This is Volvo’s Concept Universe, the first indication of the company’s future direction under Chinese ownership.Unveiled at the Shanghai motor show, the Universe is described by Volvo as a “large, luxurious sedan with a new human-centric design language that honours the beautiful lines of classic Volvo models”.
Stefan Jacoby, president and CEO of Volvo, said the Concept Universe offers “a sneak preview of what people can expect from our next top-of-the-line sedan”.
Peter Horbury, vice-president of design and in his second spell as Volvo’s creative director, said, “The Concept Universe is exceptionally refined, yet with all the simplistic assets that make Volvo champions of the uncomplicated. There is a growing appreciation for this ingenious blend of design and technology among modern luxury car buyers. We are convinced that our special brand of [human-centric] luxury has a great future.”
According to sources at Volvo, the Universe is not based on a specific platform because the company’s future platform and engine strategy is still being finalised. However, although the concept does not quite breach five metres in length, Volvo sources suggest that it would not need to be lengthened for the Chinese market because of “best-in-class interior space”.
Volvo exterior designer Jonathon Disley said the Universe project began 12 months ago, when the company’s designers were asked to consider a new form language for Volvo. They spent two days in the Volvo museum “looking at classic models from a different viewpoint”.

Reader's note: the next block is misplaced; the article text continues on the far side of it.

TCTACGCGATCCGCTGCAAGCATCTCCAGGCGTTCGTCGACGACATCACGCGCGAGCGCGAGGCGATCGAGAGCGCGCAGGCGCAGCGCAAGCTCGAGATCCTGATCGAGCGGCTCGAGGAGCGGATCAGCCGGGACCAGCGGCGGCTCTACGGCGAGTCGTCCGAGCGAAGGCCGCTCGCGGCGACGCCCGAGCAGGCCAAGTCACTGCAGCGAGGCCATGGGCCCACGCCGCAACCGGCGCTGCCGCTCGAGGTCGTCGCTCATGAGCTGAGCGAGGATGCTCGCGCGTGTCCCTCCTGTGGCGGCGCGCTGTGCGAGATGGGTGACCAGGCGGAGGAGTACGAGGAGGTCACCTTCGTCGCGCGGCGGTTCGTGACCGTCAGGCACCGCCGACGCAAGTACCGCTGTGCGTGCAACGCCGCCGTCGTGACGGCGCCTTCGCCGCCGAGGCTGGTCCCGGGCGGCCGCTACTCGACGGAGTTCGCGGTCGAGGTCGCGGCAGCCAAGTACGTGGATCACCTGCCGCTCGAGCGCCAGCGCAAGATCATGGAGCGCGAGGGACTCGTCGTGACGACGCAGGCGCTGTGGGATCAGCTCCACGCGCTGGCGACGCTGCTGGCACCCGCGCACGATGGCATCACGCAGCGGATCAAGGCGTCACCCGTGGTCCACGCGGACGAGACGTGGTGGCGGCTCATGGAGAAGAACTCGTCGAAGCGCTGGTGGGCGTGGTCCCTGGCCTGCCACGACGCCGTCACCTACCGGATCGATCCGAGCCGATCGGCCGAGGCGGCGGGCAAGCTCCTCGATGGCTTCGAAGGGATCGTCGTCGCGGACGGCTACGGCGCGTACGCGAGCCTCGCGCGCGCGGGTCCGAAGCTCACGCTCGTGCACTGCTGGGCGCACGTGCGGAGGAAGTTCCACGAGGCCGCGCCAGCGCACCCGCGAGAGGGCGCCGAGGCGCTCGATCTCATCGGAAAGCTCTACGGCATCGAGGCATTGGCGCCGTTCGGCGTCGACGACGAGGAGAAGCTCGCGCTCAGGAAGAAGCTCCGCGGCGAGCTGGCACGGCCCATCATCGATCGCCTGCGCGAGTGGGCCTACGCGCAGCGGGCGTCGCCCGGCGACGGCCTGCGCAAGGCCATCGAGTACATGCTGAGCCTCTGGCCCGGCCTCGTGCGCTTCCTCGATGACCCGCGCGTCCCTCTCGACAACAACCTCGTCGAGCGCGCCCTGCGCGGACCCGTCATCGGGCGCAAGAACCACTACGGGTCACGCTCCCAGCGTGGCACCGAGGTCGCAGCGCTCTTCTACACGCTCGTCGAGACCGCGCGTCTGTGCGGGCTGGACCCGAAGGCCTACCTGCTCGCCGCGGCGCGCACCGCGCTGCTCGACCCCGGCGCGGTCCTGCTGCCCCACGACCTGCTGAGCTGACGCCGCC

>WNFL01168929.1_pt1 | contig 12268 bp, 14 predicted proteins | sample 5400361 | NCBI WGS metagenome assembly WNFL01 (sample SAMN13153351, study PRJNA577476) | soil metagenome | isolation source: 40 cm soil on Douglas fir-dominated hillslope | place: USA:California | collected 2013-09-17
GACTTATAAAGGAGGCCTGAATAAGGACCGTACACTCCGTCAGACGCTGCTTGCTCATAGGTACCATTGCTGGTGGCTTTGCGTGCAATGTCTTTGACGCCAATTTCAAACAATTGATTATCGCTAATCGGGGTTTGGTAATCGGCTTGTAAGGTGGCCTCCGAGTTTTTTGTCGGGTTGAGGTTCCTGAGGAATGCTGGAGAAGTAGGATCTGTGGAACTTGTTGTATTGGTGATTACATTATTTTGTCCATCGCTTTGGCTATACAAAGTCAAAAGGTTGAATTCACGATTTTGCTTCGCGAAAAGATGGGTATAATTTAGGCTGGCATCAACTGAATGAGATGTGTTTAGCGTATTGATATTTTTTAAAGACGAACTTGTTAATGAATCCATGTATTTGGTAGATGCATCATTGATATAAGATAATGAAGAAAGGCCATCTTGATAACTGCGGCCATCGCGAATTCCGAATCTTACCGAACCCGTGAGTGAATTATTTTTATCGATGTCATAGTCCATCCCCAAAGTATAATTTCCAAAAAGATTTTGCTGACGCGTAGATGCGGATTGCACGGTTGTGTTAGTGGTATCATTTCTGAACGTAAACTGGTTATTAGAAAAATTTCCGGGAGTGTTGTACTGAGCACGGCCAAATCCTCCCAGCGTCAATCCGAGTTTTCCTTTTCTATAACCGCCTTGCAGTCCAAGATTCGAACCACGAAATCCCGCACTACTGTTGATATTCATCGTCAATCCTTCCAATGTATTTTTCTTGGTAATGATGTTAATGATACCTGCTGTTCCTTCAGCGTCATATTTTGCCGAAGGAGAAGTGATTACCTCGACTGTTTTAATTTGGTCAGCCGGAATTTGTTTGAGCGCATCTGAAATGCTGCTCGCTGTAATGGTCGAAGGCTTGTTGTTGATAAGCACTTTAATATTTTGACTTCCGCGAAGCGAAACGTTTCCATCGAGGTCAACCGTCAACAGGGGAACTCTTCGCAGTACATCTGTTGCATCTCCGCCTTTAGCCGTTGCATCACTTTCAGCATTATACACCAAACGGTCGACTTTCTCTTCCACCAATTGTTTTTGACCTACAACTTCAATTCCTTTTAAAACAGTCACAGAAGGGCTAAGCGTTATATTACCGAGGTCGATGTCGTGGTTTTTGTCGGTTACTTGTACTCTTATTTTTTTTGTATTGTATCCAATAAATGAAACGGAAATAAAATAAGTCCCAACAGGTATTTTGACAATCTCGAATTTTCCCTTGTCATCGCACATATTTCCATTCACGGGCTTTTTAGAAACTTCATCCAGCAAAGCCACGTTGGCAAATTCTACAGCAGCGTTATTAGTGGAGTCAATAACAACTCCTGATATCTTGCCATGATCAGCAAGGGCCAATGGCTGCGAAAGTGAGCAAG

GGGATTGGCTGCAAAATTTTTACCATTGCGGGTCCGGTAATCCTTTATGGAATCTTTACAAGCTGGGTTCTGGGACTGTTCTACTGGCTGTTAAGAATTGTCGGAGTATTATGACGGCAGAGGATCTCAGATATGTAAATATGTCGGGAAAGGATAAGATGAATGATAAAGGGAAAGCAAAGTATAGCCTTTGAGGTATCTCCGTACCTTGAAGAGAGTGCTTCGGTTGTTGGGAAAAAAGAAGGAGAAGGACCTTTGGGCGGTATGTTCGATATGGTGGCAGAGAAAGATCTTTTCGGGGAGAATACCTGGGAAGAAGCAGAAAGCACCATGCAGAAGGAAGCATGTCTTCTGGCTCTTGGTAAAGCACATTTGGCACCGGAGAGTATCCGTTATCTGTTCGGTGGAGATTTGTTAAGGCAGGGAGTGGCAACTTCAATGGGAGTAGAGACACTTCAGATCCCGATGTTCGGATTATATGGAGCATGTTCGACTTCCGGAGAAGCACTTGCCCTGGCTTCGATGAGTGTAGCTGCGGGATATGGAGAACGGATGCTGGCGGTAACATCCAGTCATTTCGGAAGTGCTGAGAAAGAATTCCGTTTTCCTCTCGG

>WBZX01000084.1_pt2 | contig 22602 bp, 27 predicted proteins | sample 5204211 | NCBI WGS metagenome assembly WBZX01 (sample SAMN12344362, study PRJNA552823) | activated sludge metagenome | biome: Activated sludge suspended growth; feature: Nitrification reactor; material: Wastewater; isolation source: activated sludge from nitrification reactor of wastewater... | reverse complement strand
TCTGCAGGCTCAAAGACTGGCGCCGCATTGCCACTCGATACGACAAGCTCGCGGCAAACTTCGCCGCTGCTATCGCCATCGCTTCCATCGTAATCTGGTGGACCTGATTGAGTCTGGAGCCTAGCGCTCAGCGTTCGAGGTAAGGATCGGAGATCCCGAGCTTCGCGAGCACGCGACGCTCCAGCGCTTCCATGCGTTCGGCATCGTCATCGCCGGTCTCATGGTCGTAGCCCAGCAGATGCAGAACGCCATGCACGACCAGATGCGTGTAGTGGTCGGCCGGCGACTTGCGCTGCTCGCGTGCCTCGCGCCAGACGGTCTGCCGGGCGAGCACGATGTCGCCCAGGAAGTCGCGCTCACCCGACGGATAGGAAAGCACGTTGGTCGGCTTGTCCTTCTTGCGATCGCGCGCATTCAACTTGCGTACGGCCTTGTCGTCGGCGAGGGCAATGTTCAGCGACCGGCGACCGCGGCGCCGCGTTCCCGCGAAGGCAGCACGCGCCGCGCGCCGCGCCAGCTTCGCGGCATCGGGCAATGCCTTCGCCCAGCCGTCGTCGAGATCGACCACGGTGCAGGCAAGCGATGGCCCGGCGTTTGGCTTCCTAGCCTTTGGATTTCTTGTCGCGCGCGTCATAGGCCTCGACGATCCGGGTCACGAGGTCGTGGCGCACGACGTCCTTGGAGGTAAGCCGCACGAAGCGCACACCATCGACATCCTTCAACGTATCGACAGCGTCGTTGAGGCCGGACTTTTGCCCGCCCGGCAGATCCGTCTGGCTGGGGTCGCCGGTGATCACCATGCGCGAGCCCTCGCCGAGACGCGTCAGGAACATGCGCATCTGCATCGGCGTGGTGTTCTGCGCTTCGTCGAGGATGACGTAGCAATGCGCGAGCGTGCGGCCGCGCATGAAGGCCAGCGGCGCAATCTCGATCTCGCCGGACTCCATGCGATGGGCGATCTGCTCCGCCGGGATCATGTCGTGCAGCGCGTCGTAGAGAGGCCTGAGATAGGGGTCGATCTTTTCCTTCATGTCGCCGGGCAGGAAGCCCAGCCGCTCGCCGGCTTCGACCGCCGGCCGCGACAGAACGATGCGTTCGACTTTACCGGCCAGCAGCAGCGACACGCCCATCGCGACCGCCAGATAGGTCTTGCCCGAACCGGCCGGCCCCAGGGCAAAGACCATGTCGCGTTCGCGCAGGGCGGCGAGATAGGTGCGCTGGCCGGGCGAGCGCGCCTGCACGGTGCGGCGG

Disley said, “We felt that the most classic models were soft and voluptuous but also offered a sense of protection. We had a request from chairman Lee [boss of Geely, Volvo’s owners] to reflect the serenity in light when the sun is rising or setting and to create something intriguing in the nose.”
Work on this model took just 17 weeks from the final sketches to the clay model, which was milled directly from computer drawings.
The Universe’s bonnet sculpting is drawn from the Volvo PV544, as is the grille shape and low-set headlights.
However, the unusual nose design is in stark contrast to the rest of the car, which has a contemporary ‘four-door coupé’ stance and modern rear light cluster detailing.
The sides of the Universe are also heavily sculpted, a clear link with previous Horbury-era Volvos, including the S60.
Inside, the concept has a clean and modern four-seat layout, dominated by a raised centre console running through the cabin, which has been stripped of nearly all conventional switchgear. Instead, it features large touchscreens, retaining just a conventional speedo.
Described by interior designer Conny Bengtsson as “tranquil and lounge-like, embracing the passengers”, the interior detail includes business suit fabric on the doors. The only obvious nods to Chinese design are in the blue and white porcelain detail fitted to the steering wheel and shift lever.